The Different Parts of Braces and What They Do
We know you may have plenty of questions when it comes to your orthodontic treatment. Our team wants to make sure you have all the answers and support you need to get started on your orthodontic journey to a better smile. It is always a good idea to learn everything you can about braces if you are about to start or have started treatment.
The Different Parts of Braces
Getting braces can be a big change. To be more comfortable before you begin treatment, it’s helpful to know what the different parts of braces are and what they do. Also, if you ever encounter a problem, it will be easier to effectively communicate the issue to your orthodontist or their team.
Bands go around the back teeth, or molars. Your orthodontist will use their dental instruments to put them around the back teeth and make sure they are fitting correctly. The orthodontic bands usually are made with attachments so arch wires can go through them. The orthodontist will use a special dental cement to make sure they stay on your teeth.
The most popular type of braces requires brackets on each tooth. Brackets are small, rectangular pieces cemented to the front of your teeth. They are what holds the arch wire in place against your teeth. These brackets come in silver or gold stainless steel, or they can be clear or tooth-colored ceramic to blend in with your teeth.
If your child wants to add a little fun to their braces, they can get brackets in different shapes, like footballs, stars, and hearts. These brackets work exactly the same as regular ones, so treatment is just as effective.
Some brackets have little hooks that are used when correcting bite issues. Tiny rubber bands are connected to these hooks on the top and bottom teeth, which gradually moves the jaws to their proper positions.
For example, if a patient has an overbite, bands can be attached to brackets on the top teeth toward the front of the mouth and on the bottom teeth in the back of the mouth to gradually bring the jaw back to where it should be. For underbites, the orientation of the bands is reversed.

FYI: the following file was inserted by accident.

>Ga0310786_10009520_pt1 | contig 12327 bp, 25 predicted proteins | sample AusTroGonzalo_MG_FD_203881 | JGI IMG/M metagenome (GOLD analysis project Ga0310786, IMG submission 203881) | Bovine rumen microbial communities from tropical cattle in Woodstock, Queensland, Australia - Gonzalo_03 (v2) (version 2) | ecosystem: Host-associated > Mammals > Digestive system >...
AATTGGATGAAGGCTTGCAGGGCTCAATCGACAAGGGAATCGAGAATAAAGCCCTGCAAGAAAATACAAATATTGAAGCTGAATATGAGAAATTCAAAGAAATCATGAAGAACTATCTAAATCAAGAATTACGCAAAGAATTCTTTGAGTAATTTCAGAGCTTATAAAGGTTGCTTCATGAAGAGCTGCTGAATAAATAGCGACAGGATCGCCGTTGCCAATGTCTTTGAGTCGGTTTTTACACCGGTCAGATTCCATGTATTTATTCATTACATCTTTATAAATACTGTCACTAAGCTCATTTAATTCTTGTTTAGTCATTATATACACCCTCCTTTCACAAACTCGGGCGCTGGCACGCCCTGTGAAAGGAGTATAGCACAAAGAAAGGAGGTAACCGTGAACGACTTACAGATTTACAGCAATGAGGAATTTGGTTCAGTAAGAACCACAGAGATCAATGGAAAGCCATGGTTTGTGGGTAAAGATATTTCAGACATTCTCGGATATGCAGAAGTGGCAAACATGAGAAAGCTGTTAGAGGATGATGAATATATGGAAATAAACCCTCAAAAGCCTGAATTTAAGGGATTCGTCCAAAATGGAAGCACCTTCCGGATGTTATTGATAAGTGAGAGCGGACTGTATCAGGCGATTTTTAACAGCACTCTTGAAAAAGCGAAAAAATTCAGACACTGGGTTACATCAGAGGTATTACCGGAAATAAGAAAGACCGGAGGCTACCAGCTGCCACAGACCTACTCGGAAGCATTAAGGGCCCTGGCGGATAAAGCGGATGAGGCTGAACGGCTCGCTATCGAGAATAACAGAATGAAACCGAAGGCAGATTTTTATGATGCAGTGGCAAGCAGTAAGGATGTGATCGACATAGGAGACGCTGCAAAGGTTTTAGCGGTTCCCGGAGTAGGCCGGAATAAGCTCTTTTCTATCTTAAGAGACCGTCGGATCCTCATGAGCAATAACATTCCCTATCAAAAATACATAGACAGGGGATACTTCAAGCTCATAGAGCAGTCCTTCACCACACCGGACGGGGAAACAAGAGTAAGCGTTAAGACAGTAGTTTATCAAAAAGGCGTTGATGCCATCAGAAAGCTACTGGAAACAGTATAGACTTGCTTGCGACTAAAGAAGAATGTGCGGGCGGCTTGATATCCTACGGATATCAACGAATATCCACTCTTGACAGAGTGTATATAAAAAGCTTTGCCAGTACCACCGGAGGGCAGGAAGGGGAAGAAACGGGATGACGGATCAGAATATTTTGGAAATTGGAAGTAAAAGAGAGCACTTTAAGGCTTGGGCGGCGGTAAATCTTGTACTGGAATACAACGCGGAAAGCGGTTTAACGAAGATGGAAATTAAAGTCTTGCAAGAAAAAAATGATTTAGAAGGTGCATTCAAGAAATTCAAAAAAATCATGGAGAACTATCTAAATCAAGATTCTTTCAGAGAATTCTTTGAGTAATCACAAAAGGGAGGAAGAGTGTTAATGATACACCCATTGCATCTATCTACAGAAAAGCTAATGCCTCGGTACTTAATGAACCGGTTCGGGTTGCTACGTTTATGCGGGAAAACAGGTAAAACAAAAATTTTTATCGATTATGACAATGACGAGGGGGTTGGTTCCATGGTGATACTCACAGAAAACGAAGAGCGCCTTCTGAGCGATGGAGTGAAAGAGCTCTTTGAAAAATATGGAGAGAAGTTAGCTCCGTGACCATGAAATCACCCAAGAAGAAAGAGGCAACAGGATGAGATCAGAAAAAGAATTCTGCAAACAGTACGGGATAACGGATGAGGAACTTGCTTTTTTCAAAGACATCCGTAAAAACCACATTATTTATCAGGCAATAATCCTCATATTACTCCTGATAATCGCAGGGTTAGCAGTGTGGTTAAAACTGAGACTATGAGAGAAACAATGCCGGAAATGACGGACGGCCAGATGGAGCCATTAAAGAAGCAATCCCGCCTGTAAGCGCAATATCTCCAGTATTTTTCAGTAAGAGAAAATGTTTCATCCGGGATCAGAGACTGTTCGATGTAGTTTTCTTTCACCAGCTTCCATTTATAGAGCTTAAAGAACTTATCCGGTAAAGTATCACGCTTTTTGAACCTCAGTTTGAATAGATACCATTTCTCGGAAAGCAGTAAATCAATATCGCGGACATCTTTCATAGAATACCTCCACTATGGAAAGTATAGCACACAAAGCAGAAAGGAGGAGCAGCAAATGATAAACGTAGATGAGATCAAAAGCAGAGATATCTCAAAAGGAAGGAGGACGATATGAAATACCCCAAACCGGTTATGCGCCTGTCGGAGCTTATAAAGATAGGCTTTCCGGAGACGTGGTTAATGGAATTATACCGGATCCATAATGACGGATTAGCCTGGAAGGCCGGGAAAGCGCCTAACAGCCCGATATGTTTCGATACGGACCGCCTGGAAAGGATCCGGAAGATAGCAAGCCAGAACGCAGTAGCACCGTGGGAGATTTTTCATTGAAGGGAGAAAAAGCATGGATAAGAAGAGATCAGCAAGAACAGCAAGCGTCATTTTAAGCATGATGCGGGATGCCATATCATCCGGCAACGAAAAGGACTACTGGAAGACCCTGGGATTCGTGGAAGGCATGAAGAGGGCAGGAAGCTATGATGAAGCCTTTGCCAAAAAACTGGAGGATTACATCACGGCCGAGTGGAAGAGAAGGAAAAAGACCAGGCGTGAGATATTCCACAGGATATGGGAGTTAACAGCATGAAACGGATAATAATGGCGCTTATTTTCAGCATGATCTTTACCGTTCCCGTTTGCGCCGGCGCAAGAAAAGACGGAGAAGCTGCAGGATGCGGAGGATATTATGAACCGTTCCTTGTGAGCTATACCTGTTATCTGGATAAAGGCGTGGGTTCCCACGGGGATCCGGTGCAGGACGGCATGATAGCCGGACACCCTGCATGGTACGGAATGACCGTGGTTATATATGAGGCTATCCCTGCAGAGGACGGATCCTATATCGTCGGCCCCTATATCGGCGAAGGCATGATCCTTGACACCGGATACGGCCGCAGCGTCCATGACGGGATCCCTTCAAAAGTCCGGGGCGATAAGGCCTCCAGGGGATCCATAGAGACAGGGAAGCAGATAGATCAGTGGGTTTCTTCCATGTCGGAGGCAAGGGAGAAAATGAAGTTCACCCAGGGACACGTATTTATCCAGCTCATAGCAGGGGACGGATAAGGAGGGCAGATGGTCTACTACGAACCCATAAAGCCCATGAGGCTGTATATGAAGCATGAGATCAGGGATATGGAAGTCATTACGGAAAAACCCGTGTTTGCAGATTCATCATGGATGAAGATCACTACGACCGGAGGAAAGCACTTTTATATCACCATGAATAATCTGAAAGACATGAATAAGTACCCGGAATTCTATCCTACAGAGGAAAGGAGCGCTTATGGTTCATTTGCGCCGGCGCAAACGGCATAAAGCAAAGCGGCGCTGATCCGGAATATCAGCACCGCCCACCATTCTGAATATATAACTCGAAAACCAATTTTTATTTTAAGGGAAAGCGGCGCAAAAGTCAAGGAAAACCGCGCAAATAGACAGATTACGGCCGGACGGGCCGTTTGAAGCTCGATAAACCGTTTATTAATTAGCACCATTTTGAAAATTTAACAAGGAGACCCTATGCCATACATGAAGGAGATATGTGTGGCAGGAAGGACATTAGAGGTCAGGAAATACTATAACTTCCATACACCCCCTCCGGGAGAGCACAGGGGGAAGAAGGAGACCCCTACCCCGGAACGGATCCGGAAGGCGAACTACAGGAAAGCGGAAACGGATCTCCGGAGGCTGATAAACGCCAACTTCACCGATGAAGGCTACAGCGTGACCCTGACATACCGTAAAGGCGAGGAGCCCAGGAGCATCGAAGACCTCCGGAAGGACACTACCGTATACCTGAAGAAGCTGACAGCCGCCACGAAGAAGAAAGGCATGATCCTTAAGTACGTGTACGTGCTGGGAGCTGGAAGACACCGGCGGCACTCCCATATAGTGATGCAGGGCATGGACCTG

Arch wires are the real reason your teeth move. Arch wires are thin strands of metal that are attached to each bracket with little clips built into the bracket (self-ligating braces) or with small rubber bands, which are discussed below. A thicker wire is stronger, which usually creates more movement in the teeth than a thinner wire. Arch wires are often switched out at your follow-up appointments to change the tension on the teeth.
These are the part of braces kids and teens get excited about. They plan their outfits around them, and celebrate upcoming holidays with them. Ligatures are the little rubber bands that connect the wires to the brackets. They come in a bunch of colors and are replaced during every adjustment. Patients can choose different color combinations each time, making it fun to go for their appointments. At Smith Orthodontics, patients have a whole host of colorful ligature options to help express themselves. We know that no two patients are alike, so we like to let patients customize their own smile.
Coil Springs and Power Chains
Coil springs are used when two teeth are too close together. The coil spring goes over the arch wire and is used to move the teeth away from each other. Power chains are kind of the opposite. They are little elastic or wire rings that are linked together. They are used to help create space or an opening between teeth.
A buccal tube small metal part welded on the outside of a molar band. The molar band contains slots to hold archwires, lip bumpers, facebows, and other things your orthodontist uses to move your teeth. Think of the buccal tube as an extension cord allowing all the other parts of your braces to work together.
Separators are tiny rubber bands or springs your orthodontist places between your back teeth. These separators prepare your mouth for braces by creating a small gap between these teeth. This space allows for the placement of a metal band around your molar, which anchors your braces in your mouth.
How the Different Parts of Braces All Come Together
Now that you know the different parts of braces and what they do, here’s how all those parts come together to give you a straighter, healthier smile. Braces work to shift teeth into alignment in a way that helps alleviate orthodontic concerns.
Once your orthodontist removes your braces, it’s important to continue to wear a retainer to allow your teeth to stay in place. Your teeth will continue to shift for the rest of your life. Retainers help you maintain that perfect smile you worked so hard to achieve – but only if you wear them as directed. Your orthodontist will work with you to ensure you have the best post-braces treatment plan to help you maintain that gorgeous smile.
Whether you already have braces or are thinking about getting them, knowing how they work and the important role each part plays in straightening your teeth can make them less intimidating and help you understand why you need to take care of them and follow your orthodontist’s instructions.
If you have questions about braces, please don’t hesitate to call Smith Orthodontics or schedule an appointment to come see us!